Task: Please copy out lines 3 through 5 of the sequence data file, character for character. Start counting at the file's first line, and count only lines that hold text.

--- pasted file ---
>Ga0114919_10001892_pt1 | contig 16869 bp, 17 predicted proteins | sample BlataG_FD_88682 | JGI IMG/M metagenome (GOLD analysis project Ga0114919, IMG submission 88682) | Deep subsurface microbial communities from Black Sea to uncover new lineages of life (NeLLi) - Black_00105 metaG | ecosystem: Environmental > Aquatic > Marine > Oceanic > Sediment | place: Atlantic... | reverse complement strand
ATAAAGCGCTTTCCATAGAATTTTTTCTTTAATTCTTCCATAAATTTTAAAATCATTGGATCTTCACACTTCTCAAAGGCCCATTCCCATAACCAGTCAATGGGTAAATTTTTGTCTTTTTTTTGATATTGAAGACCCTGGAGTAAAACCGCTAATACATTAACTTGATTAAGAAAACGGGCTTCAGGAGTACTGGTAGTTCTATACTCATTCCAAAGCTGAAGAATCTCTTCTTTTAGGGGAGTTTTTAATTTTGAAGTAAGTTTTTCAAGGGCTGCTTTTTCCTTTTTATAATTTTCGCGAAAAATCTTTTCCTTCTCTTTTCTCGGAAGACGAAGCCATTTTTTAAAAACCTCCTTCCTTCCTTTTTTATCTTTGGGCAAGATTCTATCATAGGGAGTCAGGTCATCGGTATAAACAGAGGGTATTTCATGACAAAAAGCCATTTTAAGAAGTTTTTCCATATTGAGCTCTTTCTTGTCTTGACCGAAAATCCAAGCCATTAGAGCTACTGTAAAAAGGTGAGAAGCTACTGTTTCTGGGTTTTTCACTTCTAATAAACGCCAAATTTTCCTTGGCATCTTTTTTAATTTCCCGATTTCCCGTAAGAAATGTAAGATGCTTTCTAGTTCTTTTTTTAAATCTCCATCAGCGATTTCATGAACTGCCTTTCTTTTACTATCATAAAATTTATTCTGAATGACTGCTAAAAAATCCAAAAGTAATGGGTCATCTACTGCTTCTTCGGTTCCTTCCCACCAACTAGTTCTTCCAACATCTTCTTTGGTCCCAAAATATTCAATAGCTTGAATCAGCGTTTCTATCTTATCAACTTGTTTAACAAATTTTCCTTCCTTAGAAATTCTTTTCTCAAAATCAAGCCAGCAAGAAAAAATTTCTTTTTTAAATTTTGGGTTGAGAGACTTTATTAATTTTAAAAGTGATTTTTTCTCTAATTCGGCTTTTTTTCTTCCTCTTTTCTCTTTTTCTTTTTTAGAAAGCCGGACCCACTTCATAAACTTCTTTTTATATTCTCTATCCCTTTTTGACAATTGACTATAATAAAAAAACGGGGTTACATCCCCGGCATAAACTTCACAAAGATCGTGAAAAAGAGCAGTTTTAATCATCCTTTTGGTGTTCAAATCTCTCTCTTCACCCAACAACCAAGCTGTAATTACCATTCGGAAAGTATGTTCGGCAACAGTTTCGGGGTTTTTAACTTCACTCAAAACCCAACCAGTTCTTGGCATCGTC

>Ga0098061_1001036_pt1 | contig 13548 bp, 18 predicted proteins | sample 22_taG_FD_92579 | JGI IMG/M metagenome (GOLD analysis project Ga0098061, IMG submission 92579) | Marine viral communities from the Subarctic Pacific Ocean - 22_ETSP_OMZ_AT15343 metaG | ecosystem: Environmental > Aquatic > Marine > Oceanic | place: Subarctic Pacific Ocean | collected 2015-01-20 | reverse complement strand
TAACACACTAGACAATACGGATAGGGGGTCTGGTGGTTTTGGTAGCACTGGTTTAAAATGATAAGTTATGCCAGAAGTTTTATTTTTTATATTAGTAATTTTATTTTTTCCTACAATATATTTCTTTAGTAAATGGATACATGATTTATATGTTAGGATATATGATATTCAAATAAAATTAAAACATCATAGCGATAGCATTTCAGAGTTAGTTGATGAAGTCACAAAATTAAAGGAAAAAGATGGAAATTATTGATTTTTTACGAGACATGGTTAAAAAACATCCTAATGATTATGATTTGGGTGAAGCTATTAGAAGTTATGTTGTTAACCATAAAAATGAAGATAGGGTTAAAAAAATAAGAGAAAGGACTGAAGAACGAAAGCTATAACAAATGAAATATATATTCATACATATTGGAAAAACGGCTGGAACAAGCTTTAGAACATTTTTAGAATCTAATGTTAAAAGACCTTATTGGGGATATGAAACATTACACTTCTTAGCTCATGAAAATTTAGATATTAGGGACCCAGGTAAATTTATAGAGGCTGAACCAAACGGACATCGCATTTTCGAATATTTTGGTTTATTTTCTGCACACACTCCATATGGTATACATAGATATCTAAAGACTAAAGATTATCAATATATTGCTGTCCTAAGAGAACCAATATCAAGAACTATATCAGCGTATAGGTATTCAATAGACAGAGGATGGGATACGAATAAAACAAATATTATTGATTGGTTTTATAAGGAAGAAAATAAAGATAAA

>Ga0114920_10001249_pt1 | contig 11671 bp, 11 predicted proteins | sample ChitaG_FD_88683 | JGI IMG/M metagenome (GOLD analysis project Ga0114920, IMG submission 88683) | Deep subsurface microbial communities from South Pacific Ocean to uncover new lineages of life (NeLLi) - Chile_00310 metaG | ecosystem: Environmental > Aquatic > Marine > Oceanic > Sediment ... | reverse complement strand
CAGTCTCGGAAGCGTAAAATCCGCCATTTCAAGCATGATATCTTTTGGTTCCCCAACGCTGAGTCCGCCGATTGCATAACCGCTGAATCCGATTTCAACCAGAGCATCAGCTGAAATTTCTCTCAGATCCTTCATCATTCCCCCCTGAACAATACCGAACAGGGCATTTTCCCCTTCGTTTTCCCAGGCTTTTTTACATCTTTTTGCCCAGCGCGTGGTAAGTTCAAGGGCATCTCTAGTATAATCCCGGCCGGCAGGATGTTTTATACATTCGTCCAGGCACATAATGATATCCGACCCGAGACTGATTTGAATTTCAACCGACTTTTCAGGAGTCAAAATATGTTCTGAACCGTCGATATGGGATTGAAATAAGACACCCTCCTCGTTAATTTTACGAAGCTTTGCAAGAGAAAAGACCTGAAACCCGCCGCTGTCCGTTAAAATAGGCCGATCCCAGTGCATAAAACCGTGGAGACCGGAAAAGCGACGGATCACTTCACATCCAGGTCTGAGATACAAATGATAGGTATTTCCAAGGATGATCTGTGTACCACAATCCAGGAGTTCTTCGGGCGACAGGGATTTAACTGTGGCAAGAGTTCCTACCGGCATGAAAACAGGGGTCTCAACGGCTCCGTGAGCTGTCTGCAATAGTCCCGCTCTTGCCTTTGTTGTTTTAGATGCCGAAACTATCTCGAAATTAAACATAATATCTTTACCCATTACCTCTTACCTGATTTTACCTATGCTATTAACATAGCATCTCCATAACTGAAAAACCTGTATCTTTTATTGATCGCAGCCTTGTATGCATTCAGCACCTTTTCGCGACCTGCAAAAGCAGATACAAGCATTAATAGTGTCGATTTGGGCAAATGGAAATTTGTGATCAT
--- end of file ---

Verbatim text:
>Ga0098061_1001036_pt1 | contig 13548 bp, 18 predicted proteins | sample 22_taG_FD_92579 | JGI IMG/M metagenome (GOLD analysis project Ga0098061, IMG submission 92579) | Marine viral communities from the Subarctic Pacific Ocean - 22_ETSP_OMZ_AT15343 metaG | ecosystem: Environmental > Aquatic > Marine > Oceanic | place: Subarctic Pacific Ocean | collected 2015-01-20 | reverse complement strand
TAACACACTAGACAATACGGATAGGGGGTCTGGTGGTTTTGGTAGCACTGGTTTAAAATGATAAGTTATGCCAGAAGTTTTATTTTTTATATTAGTAATTTTATTTTTTCCTACAATATATTTCTTTAGTAAATGGATACATGATTTATATGTTAGGATATATGATATTCAAATAAAATTAAAACATCATAGCGATAGCATTTCAGAGTTAGTTGATGAAGTCACAAAATTAAAGGAAAAAGATGGAAATTATTGATTTTTTACGAGACATGGTTAAAAAACATCCTAATGATTATGATTTGGGTGAAGCTATTAGAAGTTATGTTGTTAACCATAAAAATGAAGATAGGGTTAAAAAAATAAGAGAAAGGACTGAAGAACGAAAGCTATAACAAATGAAATATATATTCATACATATTGGAAAAACGGCTGGAACAAGCTTTAGAACATTTTTAGAATCTAATGTTAAAAGACCTTATTGGGGATATGAAACATTACACTTCTTAGCTCATGAAAATTTAGATATTAGGGACCCAGGTAAATTTATAGAGGCTGAACCAAACGGACATCGCATTTTCGAATATTTTGGTTTATTTTCTGCACACACTCCATATGGTATACATAGATATCTAAAGACTAAAGATTATCAATATATTGCTGTCCTAAGAGAACCAATATCAAGAACTATATCAGCGTATAGGTATTCAATAGACAGAGGATGGGATACGAATAAAACAAATATTATTGATTGGTTTTATAAGGAAGAAAATAAAGATAAA

>Ga0114920_10001249_pt1 | contig 11671 bp, 11 predicted proteins | sample ChitaG_FD_88683 | JGI IMG/M metagenome (GOLD analysis project Ga0114920, IMG submission 88683) | Deep subsurface microbial communities from South Pacific Ocean to uncover new lineages of life (NeLLi) - Chile_00310 metaG | ecosystem: Environmental > Aquatic > Marine > Oceanic > Sediment ... | reverse complement strand